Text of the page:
Methods: A secondary analysis of baseline data of 478 child-caregiver dyads was conducted. Data was drawn from the Collaborative HIV prevention Adolescent Mental health Program in South Africa (CHAMPSA; R01 MH55701). Multivariate analyses were used to identify direct, indirect and total effects of neighborhood stressors and caregiver mental health on child behavior.
Results: Mediation analysis showed significant indirect effects of neighborhood conditions on child risk behaviors (.33)(.08)=.03. The significance was tested using bootstrapping procedures. Caregiver mental health partially mediated the effect of neighborhood conditions on child risk behaviors. Improved neighborhood conditions was associated with better caregiver health (b=.33, SE=.05, p<.05), which was associated with lower child risk behaviors (b=.08, SE=.03, p <.001). After controlling for the mediator, neighborhood conditions remained significantly associated with child risk behaviors, consistent with partial mediation (b=.06, SE=.03, p<. 05). More specifically, multiple regression revealed, neighborhood cohesion (B=.15, SE=.06, p<.001), disorganization (B=.136, p<.05), social control (B=.08, SE=.02, p <.05) and food security (B=.09, SE=.02, p<. 001) respectively, had statistically significant associations with caregiver mental health (R2=.128 F(4, 460) =16.95, p<.000). Lastly, 74% of caregivers reported having gone without food at least once in the past month.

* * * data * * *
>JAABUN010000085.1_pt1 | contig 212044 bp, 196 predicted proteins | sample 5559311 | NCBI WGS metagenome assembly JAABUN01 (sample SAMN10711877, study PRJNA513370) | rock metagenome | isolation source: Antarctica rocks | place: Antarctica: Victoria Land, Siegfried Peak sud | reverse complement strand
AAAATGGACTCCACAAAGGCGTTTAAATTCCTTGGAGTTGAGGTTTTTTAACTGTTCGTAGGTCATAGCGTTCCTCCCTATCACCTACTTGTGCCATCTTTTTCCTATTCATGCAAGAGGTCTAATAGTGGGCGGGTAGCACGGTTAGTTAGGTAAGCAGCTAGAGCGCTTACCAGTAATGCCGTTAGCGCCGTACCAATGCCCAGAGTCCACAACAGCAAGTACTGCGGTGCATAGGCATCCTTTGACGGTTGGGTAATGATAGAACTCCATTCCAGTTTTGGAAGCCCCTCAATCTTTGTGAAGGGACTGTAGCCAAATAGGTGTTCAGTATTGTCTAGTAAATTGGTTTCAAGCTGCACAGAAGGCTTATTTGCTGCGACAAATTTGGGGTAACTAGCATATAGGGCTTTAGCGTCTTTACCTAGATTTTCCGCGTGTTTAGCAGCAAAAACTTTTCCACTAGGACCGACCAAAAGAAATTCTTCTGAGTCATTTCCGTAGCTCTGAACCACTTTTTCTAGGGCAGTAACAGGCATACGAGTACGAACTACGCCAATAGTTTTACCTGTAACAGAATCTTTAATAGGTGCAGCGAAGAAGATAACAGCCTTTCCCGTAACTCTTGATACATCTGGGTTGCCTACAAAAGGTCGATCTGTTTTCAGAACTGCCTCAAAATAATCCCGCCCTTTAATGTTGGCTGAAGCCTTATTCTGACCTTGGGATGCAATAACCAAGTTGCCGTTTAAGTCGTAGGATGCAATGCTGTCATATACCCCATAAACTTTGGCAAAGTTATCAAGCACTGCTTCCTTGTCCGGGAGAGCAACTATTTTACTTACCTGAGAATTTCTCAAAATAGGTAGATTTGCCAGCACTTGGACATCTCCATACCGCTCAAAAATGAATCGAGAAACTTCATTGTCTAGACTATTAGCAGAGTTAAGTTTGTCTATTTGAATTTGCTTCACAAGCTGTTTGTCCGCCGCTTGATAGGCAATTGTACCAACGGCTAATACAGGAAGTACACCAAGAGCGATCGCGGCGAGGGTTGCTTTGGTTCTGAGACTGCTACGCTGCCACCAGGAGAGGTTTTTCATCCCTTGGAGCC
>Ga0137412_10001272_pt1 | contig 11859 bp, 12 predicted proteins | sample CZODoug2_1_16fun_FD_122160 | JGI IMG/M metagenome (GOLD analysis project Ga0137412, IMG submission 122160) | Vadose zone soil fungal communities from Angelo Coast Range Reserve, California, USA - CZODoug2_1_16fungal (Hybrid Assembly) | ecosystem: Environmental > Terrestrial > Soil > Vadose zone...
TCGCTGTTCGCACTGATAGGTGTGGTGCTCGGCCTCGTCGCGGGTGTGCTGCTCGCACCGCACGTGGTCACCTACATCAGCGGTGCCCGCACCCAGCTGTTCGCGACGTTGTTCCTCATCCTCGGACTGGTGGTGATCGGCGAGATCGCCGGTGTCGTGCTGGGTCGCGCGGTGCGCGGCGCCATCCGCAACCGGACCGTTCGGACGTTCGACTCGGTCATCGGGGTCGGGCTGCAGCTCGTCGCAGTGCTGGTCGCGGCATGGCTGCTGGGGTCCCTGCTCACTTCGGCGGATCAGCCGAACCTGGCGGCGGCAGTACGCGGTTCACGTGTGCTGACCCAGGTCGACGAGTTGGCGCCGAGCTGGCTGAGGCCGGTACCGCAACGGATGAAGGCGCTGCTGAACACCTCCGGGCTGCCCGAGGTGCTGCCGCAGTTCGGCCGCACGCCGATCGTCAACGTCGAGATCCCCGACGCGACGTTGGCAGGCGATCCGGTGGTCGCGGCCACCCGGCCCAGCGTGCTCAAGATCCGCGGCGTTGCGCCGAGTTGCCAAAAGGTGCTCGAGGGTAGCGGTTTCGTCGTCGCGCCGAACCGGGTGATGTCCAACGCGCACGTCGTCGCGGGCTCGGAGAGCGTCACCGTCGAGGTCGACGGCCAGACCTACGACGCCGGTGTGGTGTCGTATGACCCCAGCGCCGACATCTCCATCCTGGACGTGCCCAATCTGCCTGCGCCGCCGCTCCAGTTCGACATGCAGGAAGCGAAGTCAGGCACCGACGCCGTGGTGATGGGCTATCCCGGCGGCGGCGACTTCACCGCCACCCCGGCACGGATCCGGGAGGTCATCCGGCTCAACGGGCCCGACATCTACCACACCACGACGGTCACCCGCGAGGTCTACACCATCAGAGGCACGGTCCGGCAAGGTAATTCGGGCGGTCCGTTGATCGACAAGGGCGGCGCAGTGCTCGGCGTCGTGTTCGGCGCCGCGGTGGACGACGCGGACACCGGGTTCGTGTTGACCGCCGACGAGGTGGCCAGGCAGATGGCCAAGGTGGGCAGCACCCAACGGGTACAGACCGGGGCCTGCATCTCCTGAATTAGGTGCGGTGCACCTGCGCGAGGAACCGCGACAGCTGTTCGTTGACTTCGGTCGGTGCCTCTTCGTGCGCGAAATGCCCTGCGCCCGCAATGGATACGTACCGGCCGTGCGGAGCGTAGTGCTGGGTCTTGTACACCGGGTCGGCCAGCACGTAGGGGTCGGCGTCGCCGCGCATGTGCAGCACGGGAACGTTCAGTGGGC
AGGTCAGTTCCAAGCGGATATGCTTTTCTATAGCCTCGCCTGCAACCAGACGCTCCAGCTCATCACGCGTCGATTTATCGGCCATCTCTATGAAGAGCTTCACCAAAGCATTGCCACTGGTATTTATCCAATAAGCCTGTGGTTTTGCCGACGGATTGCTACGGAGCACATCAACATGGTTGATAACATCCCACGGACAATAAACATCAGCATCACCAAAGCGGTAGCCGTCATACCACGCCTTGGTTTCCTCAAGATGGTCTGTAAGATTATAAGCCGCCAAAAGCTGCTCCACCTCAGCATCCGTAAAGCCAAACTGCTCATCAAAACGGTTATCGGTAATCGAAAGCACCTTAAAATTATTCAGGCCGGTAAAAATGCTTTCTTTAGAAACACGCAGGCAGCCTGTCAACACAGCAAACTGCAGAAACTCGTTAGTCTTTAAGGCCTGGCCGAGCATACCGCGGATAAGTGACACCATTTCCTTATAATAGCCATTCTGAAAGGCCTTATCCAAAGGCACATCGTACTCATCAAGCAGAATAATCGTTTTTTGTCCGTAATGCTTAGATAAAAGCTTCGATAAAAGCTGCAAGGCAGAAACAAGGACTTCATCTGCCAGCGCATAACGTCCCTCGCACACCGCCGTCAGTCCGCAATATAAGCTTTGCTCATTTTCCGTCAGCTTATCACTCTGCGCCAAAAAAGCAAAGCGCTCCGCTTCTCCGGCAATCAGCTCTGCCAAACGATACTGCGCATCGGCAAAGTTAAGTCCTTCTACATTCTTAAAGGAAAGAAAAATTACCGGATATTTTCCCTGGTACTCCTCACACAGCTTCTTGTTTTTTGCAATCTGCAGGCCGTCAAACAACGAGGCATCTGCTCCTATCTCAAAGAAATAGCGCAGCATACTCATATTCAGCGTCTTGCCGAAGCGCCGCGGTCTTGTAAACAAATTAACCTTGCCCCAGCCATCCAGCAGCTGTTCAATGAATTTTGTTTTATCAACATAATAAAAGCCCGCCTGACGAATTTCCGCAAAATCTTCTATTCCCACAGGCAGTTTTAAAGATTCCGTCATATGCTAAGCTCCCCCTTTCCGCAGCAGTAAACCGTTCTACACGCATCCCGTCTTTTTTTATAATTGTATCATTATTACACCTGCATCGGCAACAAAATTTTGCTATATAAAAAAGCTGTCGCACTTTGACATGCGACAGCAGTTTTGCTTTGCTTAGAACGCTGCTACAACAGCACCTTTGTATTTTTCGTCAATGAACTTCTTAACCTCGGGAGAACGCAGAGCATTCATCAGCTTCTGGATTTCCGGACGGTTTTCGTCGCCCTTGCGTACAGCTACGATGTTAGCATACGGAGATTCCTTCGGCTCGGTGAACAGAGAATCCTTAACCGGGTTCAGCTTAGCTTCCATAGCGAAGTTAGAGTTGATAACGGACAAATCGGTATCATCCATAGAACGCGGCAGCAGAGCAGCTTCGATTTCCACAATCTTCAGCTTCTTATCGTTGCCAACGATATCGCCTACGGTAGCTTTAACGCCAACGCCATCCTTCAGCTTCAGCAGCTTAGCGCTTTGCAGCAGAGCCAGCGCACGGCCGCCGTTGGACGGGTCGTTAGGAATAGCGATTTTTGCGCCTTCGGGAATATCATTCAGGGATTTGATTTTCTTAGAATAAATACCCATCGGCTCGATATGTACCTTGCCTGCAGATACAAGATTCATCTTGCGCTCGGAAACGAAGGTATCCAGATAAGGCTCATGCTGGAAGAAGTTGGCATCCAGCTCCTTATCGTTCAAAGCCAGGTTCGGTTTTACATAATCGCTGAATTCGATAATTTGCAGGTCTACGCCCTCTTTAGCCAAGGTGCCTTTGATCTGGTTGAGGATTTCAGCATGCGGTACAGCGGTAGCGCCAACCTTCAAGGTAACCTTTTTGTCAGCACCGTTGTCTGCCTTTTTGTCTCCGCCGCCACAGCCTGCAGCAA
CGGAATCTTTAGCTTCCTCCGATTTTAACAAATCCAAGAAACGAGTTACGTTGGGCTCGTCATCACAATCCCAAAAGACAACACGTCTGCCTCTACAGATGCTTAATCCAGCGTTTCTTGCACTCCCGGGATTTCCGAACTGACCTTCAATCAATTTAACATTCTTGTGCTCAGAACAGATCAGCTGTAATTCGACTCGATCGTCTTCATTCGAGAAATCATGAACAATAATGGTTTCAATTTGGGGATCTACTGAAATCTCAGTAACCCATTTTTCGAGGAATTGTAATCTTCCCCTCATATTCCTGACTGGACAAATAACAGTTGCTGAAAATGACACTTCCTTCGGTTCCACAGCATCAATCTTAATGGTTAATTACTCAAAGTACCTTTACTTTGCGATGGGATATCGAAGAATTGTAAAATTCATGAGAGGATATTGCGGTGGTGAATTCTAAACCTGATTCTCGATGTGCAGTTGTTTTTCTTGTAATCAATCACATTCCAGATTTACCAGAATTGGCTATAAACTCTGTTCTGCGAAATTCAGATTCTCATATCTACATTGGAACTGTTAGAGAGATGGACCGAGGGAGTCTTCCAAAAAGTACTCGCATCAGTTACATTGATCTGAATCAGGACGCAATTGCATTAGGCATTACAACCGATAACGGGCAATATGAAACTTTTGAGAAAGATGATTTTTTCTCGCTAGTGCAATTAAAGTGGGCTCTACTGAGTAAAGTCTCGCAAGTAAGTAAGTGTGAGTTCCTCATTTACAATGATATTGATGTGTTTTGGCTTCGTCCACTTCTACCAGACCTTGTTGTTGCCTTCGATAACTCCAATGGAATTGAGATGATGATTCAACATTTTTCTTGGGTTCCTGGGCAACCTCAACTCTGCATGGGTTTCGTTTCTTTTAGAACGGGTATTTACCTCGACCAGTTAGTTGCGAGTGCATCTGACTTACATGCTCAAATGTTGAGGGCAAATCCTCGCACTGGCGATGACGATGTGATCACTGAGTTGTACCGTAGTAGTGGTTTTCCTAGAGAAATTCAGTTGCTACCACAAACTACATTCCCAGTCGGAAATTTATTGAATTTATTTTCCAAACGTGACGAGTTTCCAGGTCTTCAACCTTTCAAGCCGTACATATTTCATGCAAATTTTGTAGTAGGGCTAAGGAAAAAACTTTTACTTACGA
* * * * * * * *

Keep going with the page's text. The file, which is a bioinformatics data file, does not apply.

Conclusion: Caregiver mental health is integral to the ability to provide an emotionally supportive environment that fosters optimal development of children. Families living in extreme poverty are often exposed to numerous community-level stressors. However, caregivers with healthy emotional wellbeing are better equipped in helping their children avoid risk taking. Fostering the adult protective shield for youth living in HIV-impacted communities can reduce the risk of children engaging in risky behaviors and aid in the prevention of HIV seroconversion. This has global HIV intervention research and care implications, as future interventions may benefit from addressing both child and caregiver mental health needs.